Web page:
Many organizations are dedicated to helping child refugees and internally-displaced children through education, advocacy, and outreach. UNHCR works closely with UNICEF and other UN agencies, as well as with NGOs like the International Save the Children Alliance, to protect refugee and internally-displaced children. UNHCR, UNICEF, and Save the Children initiated the Action for the Rights of Children (ARC), a training and capacity-building program for NGO partners, governments, and UNHCR staff. Through ARC, they hope to build regional teams that are equipped to help children in the specific country/region to which they are assigned. In the last five decades, UNHCR has helped 50 million people restart their lives.

Another program, the Children and Adolescents Project, was launched by the Women’s Commission for Refugee Women and Children in 1999 to increase services and protection for refugee adolescents, to promote their capacities and participation in decision-making, and to encourage action. The Women’s Commission implemented youth-led research in which youth themselves identified the issues most concerning to them and provided youth-based solutions.[11] The International Rescue Committee’s Post-Conflict Development Initiative was created in 2002 to support communities in conflict and countries in transition. Some of the program areas focus on good governance, civil society and community reconstruction.[12] RESPECT, the Refugee Education Sponsorship Program, is committed to raising awareness among international youth about refugees and refugee issues, and encouraging activism and exchange among youth.[13]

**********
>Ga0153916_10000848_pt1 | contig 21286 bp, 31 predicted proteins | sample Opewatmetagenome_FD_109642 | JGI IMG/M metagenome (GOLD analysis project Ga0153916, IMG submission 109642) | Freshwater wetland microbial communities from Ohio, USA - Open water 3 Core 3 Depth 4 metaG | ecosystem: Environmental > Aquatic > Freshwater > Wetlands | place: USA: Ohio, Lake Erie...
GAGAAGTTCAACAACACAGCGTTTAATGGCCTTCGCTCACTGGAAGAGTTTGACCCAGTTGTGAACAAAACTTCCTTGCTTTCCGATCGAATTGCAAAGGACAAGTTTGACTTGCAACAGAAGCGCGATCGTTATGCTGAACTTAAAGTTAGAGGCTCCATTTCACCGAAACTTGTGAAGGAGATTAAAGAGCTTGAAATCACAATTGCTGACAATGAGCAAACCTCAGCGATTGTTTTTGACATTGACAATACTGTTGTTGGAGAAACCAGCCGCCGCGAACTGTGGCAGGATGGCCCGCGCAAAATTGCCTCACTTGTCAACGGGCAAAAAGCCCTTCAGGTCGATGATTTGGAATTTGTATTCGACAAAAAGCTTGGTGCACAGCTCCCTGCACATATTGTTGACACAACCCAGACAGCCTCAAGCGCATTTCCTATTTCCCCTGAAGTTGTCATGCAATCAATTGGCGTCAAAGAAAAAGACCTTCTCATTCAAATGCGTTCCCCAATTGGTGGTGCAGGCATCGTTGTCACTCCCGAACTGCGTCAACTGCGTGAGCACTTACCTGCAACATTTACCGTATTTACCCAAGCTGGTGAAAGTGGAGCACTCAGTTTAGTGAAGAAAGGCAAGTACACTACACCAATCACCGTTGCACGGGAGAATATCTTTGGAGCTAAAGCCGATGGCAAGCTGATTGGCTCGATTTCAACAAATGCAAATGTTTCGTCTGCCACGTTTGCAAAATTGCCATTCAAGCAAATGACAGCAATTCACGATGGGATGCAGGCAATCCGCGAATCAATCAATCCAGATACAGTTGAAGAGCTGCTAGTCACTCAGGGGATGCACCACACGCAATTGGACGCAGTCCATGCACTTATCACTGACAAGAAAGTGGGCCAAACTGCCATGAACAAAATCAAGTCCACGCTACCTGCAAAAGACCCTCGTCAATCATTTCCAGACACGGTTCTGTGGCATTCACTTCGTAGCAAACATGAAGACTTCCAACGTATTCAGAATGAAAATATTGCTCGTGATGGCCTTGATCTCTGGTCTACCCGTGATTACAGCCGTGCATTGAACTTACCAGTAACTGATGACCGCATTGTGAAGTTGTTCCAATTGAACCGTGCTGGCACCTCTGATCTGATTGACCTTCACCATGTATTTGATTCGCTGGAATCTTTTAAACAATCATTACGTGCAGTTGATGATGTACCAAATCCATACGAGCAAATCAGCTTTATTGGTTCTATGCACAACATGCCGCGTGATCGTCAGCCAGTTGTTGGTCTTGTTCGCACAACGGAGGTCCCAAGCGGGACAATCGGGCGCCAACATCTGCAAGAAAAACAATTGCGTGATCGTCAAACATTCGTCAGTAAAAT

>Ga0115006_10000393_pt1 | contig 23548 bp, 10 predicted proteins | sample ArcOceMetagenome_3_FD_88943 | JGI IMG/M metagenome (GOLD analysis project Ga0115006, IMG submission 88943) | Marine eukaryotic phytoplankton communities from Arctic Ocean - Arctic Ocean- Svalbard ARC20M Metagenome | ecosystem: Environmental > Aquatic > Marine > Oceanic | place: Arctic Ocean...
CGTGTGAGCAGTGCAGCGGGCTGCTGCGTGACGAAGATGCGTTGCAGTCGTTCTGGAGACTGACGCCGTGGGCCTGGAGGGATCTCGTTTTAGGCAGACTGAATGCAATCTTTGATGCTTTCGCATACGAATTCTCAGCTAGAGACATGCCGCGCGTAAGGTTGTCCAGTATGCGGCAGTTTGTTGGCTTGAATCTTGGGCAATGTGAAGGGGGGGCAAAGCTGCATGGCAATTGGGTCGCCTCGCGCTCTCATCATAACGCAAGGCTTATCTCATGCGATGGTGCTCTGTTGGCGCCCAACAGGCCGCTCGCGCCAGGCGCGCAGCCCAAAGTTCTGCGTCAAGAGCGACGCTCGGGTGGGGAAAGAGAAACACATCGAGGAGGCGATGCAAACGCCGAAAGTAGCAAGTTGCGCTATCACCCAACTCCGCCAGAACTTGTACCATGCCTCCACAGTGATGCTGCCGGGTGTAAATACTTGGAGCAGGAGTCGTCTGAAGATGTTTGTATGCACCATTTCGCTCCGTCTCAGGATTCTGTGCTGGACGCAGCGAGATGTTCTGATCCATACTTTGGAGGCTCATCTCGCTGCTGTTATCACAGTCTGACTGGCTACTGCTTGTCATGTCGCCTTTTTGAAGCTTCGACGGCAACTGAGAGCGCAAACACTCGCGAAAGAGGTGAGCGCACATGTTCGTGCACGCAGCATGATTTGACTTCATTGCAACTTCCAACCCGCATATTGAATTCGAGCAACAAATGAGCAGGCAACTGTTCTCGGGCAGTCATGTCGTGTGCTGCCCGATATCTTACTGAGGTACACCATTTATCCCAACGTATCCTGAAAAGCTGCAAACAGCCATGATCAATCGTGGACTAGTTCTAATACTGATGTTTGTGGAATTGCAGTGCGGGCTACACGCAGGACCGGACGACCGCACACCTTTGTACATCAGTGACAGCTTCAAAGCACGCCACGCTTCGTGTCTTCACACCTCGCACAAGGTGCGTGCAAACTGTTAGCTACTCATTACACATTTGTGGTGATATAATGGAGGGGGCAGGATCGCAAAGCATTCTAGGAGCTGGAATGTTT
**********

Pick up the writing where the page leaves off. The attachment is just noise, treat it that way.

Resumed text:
Get Involved

You can help increase awareness of the plight of refugee and internally-displaced children by learning more about the topic and sharing the information with your friends and community. Organizations like Youth Advocate Program International and our partners can help provide information and help you find opportunities to get involved in the struggle to help protect and advocate for refugee and internally-displaced children worldwide.

Want to learn more? Check out the following links:

End notes:

[1] http://www.unhcr.org[2] Ibid[3] Ibid[4] Ibid[5] “Refugee Children,” Global Consultations on International Protection – Fourth Meeting. 25 April 2002[6] http://www.unhcr.org[7] http://www.womenscommission.org[8]  http://www.unhcr.org[9] Ibid[10] “Summary Note on UNHCR’s Strategy and Activities concerning Refugee Children”[11] http://www.womenscommission.org[12]http://www.rescue.org/[13] http://www.respectrefugees.org/

Edited by:

Ellen Jorgensen, Acting Director, Women’s Commission for Refugee Women and Children
Rachel O’Hara, Program Officer, the Immigration and Refugee Services of America